User Reviews

  • Parents say
  • Kids say
Adult Written bytobier February 7, 2016

Not what I expected

I expected this to be a light and fluffy beach read- boy, was I wrong. This book made me cry and think. Though there's nothing especially explicit in the w... Continue reading
Adult Written byA.Nony.Mous June 9, 2015

Love It!

I think that David Levithan's story was heartwarming and perfect for 11 year olds. There is minimal sexual actions, and swearing that's not even notic... Continue reading
Teen, 14 years old Written byRyan O. April 25, 2014

A New Kind of Story

its about a teenager/s/ who happen to be gay if that is not appropite for u dont read it but it is amazing
Teen, 15 years old Written byQuinn_ February 22, 2021
This is a very good story, narrated by a group of men who died from the HIV/AIDS epidemic. This was a little hard to understand at first, but really added to to... Continue reading

What's the story?

The omniscient spirits of gay ancestors narrate this story that looks at the lives of several gay teens during a few days leading up to and including two boys' attempt to break the world's record for the longest kiss. A range of lives and experiences are explored: the nerves and thrill of first love, the self-loathing of a boy who suffers his parents' contempt, the coldness of family members who won't acknowledge their son's sexual orientation, the beautiful bond between friends and family members with open hearts. Some characters' lives are intertwined with the TWO BOYS KISSING -- including a friend who was the victim of a hate crime -- while others are unaware of them, but all exist in an evolving world where readers are reminded there is much more hope today than existed for previous generations.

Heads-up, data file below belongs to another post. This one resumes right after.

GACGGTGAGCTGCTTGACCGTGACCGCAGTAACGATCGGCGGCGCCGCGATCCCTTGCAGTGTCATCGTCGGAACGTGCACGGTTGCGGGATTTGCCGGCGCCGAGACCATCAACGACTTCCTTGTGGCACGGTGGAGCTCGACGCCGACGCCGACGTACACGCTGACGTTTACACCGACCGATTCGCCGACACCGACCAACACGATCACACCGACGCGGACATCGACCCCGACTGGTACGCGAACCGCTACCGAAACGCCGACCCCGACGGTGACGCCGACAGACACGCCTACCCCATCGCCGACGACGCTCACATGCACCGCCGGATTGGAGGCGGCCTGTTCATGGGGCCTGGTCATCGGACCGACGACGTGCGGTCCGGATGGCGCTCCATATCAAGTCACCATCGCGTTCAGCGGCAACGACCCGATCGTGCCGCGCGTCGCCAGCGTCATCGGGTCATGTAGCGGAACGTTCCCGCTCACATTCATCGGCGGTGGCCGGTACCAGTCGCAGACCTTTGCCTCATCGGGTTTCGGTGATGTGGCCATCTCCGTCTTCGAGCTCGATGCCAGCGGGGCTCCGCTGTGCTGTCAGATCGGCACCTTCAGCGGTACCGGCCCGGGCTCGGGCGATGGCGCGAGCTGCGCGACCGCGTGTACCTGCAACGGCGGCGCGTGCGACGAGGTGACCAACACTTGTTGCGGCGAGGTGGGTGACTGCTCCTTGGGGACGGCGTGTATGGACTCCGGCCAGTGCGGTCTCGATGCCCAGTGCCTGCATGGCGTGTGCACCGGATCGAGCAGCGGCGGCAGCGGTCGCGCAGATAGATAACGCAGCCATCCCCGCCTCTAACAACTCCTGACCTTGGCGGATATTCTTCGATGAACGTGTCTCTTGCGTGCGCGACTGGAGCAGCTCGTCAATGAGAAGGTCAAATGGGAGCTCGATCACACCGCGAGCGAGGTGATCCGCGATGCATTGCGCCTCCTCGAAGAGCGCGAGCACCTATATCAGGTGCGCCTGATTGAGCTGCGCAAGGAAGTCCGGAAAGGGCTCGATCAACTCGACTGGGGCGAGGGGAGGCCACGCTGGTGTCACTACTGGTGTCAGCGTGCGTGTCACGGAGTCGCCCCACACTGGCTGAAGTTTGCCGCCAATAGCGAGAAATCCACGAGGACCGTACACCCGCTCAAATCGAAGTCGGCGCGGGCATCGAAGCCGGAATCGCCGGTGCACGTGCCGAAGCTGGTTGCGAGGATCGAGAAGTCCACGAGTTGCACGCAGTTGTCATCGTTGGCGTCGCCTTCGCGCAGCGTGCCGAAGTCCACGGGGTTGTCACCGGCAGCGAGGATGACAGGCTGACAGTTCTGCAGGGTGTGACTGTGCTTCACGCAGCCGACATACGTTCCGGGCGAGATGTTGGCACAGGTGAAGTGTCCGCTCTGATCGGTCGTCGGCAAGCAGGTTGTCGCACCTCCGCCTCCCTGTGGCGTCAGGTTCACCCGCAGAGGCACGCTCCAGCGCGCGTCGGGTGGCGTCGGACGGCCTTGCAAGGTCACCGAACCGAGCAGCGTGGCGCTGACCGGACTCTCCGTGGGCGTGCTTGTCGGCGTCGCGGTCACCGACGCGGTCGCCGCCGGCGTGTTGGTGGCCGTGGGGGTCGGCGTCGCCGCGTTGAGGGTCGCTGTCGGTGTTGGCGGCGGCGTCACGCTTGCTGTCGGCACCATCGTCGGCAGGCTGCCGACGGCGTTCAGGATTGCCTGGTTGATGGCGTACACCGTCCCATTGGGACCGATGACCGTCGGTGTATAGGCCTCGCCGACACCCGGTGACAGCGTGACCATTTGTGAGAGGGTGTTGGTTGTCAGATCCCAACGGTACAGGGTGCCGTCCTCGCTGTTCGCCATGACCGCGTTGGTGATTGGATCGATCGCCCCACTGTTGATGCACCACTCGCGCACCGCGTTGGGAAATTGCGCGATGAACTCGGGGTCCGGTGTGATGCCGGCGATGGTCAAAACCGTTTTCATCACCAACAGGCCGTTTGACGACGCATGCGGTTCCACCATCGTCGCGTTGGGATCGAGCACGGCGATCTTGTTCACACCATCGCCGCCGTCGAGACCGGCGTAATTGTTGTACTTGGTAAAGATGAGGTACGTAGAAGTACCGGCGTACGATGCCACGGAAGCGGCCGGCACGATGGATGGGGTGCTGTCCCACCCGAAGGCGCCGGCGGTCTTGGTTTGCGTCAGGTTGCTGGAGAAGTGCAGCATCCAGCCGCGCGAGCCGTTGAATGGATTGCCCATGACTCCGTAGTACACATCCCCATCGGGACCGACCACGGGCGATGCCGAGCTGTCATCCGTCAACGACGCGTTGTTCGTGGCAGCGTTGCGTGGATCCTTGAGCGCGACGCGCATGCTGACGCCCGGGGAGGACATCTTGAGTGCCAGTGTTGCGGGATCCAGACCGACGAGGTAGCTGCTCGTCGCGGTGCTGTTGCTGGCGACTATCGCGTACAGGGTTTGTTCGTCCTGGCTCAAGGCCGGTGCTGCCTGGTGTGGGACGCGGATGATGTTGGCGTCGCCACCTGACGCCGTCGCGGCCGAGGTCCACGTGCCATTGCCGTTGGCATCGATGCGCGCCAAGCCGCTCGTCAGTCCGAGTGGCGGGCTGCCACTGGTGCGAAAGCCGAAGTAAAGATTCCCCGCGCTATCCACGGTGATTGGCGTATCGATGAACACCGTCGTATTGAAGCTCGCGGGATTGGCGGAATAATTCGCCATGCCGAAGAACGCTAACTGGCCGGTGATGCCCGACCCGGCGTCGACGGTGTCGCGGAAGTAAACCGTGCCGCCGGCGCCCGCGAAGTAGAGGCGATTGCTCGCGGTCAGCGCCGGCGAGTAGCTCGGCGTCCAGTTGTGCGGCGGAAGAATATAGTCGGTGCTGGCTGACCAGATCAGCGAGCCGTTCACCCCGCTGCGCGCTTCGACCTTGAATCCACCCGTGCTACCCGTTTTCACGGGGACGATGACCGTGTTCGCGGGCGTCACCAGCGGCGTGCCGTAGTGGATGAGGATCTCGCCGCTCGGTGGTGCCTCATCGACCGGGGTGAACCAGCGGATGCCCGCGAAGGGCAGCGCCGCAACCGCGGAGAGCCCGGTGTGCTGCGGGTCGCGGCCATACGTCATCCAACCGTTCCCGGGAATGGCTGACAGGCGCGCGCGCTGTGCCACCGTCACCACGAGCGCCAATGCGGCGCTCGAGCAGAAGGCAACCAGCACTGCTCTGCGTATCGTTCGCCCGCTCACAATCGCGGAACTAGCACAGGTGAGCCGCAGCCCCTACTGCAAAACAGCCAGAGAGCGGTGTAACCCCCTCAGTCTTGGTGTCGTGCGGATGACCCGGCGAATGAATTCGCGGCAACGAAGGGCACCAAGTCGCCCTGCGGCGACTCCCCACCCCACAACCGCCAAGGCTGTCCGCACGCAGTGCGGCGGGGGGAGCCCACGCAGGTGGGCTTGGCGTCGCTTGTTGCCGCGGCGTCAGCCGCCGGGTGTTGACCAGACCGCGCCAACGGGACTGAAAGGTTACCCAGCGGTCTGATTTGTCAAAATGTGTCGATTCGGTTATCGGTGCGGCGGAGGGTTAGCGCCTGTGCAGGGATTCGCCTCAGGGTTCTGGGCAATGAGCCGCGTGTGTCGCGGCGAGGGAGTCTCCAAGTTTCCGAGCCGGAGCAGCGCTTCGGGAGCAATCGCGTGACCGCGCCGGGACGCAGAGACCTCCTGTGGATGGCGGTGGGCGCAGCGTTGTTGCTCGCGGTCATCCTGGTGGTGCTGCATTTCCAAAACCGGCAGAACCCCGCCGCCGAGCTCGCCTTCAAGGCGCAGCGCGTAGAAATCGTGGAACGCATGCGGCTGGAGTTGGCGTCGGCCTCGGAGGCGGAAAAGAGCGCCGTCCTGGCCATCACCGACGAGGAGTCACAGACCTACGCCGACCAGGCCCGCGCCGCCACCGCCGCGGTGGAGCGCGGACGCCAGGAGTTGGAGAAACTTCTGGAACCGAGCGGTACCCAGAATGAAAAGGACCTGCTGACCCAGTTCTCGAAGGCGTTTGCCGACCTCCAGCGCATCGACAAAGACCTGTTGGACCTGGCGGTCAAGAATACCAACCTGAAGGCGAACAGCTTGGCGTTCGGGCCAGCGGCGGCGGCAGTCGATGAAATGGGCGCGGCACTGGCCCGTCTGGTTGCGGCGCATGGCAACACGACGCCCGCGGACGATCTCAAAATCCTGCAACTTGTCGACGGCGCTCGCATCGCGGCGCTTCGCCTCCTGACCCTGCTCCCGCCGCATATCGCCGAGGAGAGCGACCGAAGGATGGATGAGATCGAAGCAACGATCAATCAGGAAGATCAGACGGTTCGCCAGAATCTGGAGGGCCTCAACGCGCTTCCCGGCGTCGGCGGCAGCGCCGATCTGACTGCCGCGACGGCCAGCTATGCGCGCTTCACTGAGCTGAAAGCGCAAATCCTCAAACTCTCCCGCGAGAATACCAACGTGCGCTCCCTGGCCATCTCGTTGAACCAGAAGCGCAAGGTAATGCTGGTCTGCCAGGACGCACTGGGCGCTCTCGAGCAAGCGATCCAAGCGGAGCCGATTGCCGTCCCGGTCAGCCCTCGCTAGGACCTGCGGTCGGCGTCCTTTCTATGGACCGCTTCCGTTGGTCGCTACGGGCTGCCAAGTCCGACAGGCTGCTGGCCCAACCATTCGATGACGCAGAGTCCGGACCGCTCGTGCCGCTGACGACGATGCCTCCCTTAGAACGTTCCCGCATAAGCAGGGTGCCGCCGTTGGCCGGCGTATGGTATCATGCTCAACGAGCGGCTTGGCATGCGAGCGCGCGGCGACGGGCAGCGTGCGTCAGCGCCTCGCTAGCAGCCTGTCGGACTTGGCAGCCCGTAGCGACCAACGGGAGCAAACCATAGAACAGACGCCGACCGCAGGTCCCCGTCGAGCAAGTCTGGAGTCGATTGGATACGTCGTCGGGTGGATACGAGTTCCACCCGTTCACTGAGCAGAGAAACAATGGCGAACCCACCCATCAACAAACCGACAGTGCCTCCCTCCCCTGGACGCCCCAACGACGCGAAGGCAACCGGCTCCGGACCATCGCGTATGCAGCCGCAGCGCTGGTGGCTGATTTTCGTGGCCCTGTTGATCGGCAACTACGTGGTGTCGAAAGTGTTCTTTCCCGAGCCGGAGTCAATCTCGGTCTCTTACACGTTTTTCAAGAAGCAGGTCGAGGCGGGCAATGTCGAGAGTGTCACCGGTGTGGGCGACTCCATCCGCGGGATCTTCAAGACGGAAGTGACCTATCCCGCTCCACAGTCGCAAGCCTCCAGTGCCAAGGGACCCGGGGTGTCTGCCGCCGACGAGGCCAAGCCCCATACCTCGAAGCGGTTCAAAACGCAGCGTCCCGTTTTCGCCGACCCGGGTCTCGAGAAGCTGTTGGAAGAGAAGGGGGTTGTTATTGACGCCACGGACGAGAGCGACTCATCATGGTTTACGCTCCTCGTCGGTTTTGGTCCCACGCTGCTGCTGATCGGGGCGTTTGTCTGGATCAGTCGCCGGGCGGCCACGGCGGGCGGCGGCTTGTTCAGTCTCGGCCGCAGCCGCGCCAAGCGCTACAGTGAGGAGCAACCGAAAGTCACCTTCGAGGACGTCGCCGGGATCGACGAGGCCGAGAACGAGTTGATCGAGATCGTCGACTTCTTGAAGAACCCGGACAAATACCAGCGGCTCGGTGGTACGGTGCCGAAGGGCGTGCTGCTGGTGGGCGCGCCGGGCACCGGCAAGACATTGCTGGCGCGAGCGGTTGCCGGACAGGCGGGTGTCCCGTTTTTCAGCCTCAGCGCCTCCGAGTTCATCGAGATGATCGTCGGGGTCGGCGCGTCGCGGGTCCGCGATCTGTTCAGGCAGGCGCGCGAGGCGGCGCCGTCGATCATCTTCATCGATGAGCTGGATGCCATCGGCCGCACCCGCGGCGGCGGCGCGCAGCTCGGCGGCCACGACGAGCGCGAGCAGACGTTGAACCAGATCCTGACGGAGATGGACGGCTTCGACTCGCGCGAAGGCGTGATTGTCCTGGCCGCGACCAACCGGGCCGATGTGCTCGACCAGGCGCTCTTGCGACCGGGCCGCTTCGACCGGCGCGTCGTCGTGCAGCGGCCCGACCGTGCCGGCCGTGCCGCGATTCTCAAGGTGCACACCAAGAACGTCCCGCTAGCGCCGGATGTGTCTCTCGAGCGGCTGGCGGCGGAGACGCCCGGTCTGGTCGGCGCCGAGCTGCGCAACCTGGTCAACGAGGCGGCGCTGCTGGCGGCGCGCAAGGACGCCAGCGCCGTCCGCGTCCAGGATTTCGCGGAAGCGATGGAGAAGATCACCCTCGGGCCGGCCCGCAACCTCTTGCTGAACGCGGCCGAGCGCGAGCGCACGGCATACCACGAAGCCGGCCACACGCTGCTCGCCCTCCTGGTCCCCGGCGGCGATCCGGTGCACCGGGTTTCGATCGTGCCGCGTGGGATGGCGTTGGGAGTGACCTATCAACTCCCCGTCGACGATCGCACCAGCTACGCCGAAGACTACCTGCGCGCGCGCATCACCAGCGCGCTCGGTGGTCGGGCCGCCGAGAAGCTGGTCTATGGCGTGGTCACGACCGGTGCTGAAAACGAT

Is it any good?

David Levithan writes with heartbreaking sensitivity about the poignant struggle of gay teens to secure love and acceptance in a society where they still often feel "other." This author has a powerful understanding of the emotions of young people who live on the edges; here, he renders well-formed, relatable characters whose various experiences are further illuminated by the context offered by the gay ancestors/narrators. This is at once a beautifully written novel about some moving modern-day characters, and an eloquent comment on the current evolutionary stage of society's treatment of gay youth.

Talk to your kids about ...

  • Families can talk about how things have changed for gay youth in the past few decades. Is it easier now to be an openly gay teen? Does having gay characters more commonly appear in books and TV shows help increase tolerance?

  • Discuss the part the Internet plays in spreading Craig and Harry's message, and the danger it poses for Cooper.

  • Do some online research and learn about the real men (Matty Dale and Bobby Canciello) who inspired David Levithan to invent a story about a record-breaking kiss.

Book details

Our editors recommend

For kids who love coming-of-age stories